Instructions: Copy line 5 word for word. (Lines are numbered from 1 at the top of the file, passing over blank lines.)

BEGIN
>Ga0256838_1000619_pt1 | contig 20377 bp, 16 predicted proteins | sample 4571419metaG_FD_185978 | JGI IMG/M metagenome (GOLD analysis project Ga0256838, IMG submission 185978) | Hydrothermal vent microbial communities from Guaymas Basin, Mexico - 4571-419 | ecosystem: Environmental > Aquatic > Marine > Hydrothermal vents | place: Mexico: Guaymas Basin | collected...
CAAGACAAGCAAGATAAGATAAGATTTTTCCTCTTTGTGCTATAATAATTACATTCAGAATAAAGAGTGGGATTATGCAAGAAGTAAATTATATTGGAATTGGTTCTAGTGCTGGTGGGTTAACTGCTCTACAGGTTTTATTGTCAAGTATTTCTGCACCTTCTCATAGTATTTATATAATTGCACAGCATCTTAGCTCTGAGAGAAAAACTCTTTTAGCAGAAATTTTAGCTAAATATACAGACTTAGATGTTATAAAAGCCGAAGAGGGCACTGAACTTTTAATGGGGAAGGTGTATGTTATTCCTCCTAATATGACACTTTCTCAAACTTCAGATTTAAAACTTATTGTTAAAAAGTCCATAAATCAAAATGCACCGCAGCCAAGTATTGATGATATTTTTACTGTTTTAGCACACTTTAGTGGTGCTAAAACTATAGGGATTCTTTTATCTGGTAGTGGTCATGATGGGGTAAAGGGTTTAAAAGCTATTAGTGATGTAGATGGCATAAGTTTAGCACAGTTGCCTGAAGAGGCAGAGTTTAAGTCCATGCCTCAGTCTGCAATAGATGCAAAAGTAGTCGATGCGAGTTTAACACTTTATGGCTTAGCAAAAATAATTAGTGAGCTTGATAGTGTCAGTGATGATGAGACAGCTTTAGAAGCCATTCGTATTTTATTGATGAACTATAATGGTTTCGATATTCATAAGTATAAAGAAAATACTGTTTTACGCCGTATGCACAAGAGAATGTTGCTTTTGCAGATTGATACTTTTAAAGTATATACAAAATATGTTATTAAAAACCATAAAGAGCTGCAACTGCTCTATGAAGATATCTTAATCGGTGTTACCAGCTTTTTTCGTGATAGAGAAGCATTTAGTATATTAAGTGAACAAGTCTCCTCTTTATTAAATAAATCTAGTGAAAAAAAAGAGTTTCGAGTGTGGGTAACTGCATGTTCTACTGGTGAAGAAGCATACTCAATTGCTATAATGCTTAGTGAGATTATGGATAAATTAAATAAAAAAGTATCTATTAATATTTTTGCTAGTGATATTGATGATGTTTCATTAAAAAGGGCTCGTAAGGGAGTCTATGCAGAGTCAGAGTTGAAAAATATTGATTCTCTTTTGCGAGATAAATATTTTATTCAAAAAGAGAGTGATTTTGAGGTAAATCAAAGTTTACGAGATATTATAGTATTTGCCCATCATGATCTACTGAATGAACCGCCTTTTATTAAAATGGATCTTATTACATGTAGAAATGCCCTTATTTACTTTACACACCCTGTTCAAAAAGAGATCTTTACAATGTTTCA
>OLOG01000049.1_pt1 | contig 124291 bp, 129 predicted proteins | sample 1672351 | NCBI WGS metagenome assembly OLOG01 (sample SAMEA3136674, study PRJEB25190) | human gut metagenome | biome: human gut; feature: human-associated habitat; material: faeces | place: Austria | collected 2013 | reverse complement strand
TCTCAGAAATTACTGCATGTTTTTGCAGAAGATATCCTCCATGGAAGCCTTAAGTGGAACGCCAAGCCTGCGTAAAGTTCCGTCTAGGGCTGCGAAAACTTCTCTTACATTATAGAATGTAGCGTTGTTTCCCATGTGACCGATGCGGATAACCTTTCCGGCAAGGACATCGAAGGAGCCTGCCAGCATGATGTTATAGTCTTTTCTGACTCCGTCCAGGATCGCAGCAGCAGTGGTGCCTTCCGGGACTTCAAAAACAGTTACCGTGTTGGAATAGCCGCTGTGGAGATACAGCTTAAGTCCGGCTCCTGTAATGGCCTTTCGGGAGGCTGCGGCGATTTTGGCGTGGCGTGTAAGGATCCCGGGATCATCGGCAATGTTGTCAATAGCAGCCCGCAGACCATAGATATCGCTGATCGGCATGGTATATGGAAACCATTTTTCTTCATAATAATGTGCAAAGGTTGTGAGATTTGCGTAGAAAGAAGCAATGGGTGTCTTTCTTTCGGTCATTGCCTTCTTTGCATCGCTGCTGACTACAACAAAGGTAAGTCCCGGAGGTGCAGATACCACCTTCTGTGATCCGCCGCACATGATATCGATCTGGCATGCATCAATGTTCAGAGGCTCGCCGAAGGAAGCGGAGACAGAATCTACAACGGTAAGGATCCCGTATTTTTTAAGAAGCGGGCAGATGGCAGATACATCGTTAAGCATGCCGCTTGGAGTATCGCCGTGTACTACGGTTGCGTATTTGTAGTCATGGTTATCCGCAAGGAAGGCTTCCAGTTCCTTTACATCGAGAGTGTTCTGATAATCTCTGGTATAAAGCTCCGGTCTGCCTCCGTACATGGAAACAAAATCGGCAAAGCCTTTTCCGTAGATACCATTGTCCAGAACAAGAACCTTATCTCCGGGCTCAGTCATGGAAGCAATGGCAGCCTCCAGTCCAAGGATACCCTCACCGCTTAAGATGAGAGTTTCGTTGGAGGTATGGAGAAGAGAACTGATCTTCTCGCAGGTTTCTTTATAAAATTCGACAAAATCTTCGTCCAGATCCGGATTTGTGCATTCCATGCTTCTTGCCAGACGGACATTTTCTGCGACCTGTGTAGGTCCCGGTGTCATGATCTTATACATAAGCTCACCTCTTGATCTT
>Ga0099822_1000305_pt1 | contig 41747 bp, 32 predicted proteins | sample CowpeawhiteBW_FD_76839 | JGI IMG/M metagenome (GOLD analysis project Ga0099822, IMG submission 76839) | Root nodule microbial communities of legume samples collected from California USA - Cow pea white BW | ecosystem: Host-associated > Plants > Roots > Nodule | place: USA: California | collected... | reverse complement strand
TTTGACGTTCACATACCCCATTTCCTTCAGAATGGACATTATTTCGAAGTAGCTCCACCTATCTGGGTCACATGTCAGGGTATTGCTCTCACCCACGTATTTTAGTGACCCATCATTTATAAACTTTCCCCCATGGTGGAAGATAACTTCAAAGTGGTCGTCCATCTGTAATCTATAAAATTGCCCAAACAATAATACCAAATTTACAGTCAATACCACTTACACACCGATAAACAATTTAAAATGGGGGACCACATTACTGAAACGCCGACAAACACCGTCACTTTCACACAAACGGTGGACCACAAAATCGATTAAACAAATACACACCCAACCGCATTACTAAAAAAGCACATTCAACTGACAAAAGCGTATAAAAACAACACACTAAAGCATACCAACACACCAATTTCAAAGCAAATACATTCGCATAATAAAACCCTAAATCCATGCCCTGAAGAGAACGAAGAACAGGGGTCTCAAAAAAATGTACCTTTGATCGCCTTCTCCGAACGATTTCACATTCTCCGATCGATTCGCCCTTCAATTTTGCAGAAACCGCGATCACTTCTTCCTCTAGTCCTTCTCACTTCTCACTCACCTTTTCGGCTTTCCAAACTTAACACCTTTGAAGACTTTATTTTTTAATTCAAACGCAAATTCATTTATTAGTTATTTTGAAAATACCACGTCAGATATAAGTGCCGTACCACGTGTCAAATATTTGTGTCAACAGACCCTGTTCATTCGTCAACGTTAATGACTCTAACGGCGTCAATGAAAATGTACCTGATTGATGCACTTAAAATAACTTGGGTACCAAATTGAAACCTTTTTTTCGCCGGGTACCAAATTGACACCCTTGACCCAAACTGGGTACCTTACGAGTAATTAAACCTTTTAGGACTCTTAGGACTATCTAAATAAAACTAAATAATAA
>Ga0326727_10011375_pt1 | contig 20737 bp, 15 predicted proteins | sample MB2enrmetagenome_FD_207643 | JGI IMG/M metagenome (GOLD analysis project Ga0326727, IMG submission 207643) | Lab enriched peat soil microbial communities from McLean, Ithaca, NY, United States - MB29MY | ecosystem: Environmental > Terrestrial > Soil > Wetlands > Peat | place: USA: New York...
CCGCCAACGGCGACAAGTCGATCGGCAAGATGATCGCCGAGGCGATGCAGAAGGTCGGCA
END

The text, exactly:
>Ga0099822_1000305_pt1 | contig 41747 bp, 32 predicted proteins | sample CowpeawhiteBW_FD_76839 | JGI IMG/M metagenome (GOLD analysis project Ga0099822, IMG submission 76839) | Root nodule microbial communities of legume samples collected from California USA - Cow pea white BW | ecosystem: Host-associated > Plants > Roots > Nodule | place: USA: California | collected... | reverse complement strand